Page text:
Many other union leaders in the room agreed, including those from the Service Employees International Union (SEIU), which had also endorsed the Green New Deal. The SEIU is the second-largest union in America, with nearly 2 million members working primarily in three industries: health care, public services, and property workers (janitors, security officers, and food-service employees).

The conference organizers also invited Cecil Roberts, the combative president of the United Mine Workers. Roberts passionately defended his union’s historic resistance to climate action by pointing to the devastating impact of endless job losses on his home state of West Virginia and beyond. “Tragedy after tragedy after tragedy have swept across those hills and hollers,” Roberts said. The proposed solutions—such as job training or promises of a just transition—had simply not worked. But in a noticeable shift in tone, Roberts promised to keep searching for agreement. “It’s true that we are not in lockstep,” he concluded, referring to the labor movement’s attitudes on climate, “but we agree on 75 percent…[and] I am not going to run away from this.”

Union leaders tend to blend passionate idealism with unsentimental pragmatism—and Roberts displayed both. He particularly needed help with the miners’ most immediate and serious problem—the impending elimination of coal miners’ health insurance and pensions. The callous and inept management of the world’s largest coal companies—Peabody and Arch—had resulted in massive financial losses and declarations of bankruptcy in 2016. This devastated their workforce by killing jobs—and gave coal executives an excuse to ask the bankruptcy court to release them from any obligation to pay for worker health insurance and pensions. Benefits that workers had been faithfully paying for over decades to secure their retirements and health care would suddenly disappear.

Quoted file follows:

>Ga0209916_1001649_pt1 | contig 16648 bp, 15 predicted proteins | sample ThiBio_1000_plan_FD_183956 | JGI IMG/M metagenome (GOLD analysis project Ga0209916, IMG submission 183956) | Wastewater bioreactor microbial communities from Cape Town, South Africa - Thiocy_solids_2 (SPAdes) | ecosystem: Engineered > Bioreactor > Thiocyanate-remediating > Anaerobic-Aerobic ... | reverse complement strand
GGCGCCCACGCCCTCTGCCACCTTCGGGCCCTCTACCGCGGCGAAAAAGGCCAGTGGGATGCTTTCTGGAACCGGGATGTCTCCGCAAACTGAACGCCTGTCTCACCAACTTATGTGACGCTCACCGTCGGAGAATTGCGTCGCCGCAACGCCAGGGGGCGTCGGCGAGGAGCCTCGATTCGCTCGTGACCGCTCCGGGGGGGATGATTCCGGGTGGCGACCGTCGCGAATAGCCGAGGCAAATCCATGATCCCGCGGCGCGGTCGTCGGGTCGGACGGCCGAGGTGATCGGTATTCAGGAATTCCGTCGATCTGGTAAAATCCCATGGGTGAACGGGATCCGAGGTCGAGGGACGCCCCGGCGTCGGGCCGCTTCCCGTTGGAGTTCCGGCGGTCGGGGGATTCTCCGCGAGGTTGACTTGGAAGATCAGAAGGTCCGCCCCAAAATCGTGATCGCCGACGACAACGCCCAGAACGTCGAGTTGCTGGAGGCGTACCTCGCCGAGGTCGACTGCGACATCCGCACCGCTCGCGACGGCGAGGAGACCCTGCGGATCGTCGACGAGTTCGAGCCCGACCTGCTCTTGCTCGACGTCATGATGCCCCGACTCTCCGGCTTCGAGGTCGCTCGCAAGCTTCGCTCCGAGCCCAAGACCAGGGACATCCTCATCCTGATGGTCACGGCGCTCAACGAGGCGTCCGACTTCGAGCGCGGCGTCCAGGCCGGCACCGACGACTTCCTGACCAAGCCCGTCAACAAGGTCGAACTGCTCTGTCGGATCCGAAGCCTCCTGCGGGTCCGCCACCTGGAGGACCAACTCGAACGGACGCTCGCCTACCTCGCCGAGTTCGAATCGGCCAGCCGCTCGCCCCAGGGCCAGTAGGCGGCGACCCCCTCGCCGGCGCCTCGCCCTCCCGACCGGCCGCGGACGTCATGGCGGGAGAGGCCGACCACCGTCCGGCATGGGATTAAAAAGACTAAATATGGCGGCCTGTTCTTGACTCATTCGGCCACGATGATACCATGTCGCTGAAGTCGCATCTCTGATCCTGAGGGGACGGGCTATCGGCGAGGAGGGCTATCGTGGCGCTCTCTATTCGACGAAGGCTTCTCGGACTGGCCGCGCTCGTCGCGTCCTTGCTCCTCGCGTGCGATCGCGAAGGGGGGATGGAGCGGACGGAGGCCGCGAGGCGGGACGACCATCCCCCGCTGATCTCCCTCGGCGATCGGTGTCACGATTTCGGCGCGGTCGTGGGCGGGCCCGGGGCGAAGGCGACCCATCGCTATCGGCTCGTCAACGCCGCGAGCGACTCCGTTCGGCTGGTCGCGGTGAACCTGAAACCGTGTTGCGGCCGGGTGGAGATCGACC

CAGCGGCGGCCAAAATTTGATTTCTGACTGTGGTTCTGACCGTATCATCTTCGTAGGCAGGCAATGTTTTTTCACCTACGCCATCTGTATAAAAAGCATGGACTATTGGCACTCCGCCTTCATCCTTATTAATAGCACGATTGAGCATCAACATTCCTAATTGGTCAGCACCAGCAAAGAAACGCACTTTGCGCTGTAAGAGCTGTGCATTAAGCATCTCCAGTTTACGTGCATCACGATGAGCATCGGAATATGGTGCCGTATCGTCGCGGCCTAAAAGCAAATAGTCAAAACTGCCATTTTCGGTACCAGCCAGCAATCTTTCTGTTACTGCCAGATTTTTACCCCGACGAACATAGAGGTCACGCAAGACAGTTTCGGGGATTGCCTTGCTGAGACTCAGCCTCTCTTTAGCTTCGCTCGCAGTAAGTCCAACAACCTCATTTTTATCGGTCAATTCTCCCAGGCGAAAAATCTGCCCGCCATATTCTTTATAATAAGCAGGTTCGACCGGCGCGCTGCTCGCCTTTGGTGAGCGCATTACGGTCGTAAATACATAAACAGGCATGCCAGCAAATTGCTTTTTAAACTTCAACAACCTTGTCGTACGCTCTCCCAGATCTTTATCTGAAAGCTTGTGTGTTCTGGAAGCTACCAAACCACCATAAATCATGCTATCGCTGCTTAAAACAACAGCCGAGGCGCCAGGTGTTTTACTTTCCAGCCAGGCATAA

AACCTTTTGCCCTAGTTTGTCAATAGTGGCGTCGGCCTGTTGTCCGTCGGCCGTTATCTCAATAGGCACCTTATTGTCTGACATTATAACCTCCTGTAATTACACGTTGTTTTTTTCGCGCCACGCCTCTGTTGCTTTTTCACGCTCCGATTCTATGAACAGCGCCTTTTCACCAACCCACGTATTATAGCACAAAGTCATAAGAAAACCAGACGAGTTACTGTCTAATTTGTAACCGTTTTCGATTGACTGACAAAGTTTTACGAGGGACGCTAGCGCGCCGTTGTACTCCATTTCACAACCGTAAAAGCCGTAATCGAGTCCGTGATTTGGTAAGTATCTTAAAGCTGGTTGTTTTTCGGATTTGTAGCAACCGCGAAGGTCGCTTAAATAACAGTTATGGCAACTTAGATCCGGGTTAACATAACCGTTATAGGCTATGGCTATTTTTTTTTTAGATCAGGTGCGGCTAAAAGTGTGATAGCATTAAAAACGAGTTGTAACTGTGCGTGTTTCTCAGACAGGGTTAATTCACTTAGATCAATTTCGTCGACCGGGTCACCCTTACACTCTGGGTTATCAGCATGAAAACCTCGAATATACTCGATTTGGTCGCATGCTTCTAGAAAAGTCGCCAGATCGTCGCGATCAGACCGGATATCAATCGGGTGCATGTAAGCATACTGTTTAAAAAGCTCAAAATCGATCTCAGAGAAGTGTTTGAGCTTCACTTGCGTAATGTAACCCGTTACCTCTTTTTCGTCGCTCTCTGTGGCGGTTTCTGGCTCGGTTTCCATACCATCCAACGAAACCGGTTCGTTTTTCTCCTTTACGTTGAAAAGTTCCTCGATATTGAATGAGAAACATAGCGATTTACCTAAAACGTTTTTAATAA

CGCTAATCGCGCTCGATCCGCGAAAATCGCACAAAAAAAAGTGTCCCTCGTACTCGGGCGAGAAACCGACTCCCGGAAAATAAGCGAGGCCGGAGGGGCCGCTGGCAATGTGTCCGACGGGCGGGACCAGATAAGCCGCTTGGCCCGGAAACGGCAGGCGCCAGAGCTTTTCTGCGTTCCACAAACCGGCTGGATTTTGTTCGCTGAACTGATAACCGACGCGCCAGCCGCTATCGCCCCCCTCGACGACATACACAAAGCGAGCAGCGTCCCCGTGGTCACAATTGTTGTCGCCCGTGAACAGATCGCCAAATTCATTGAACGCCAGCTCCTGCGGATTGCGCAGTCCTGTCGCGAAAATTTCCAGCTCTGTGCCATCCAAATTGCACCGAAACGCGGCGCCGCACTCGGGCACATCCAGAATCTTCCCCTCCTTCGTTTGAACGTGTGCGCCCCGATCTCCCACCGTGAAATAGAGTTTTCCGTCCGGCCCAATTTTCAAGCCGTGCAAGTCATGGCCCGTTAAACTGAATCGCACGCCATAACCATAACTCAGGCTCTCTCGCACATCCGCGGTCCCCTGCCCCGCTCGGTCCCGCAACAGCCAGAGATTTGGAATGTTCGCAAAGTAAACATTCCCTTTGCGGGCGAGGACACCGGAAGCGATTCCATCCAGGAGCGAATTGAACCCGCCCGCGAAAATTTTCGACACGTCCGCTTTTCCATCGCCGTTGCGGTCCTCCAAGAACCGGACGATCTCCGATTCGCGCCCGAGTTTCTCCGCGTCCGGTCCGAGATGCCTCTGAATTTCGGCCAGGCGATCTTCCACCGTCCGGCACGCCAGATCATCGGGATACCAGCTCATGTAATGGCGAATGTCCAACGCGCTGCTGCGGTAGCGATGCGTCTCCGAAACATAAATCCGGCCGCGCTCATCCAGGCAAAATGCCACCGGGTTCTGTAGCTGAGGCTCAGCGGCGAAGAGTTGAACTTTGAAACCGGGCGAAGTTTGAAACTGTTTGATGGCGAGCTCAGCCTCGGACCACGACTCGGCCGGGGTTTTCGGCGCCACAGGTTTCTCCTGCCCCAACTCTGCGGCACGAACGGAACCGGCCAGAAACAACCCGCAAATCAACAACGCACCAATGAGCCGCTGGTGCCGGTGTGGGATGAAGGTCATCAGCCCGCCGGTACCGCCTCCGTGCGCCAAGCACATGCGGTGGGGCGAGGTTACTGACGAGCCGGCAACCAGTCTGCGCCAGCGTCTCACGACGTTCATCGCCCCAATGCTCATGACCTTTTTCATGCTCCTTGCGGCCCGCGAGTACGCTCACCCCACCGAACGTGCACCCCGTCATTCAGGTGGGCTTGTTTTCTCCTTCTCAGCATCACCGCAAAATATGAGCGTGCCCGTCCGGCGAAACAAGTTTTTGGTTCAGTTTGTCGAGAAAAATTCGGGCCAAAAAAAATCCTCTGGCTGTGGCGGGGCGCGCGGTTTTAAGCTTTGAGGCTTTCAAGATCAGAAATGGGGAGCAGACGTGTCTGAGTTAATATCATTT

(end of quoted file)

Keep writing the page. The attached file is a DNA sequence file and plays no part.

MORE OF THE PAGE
In a sign of solidarity that transcended the disagreements over climate, the Labor Network for Sustainability and its allies has been pushing the congressional co-sponsors of the Green New Deal to adopt S. 27, the American Miners Act, to protect the miners’ pensions and health care. By making common cause with the miners on a fundamental issue of job rights, the union supporters of the Green New Deal are laying the groundwork for possible future alignment on climate.